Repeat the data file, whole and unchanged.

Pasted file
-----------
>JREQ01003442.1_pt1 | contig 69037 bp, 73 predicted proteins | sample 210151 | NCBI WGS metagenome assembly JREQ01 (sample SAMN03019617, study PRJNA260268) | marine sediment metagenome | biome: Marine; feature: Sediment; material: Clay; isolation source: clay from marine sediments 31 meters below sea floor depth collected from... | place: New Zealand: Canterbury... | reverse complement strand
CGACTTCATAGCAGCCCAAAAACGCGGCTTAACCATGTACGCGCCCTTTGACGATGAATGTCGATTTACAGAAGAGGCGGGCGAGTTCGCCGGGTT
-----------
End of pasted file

>JREQ01003442.1_pt1 | contig 69037 bp, 73 predicted proteins | sample 210151 | NCBI WGS metagenome assembly JREQ01 (sample SAMN03019617, study PRJNA260268) | marine sediment metagenome | biome: Marine; feature: Sediment; material: Clay; isolation source: clay from marine sediments 31 meters below sea floor depth collected from... | place: New Zealand: Canterbury... | reverse complement strand
CGACTTCATAGCAGCCCAAAAACGCGGCTTAACCATGTACGCGCCCTTTGACGATGAATGTCGATTTACAGAAGAGGCGGGCGAGTTCGCCGGGTT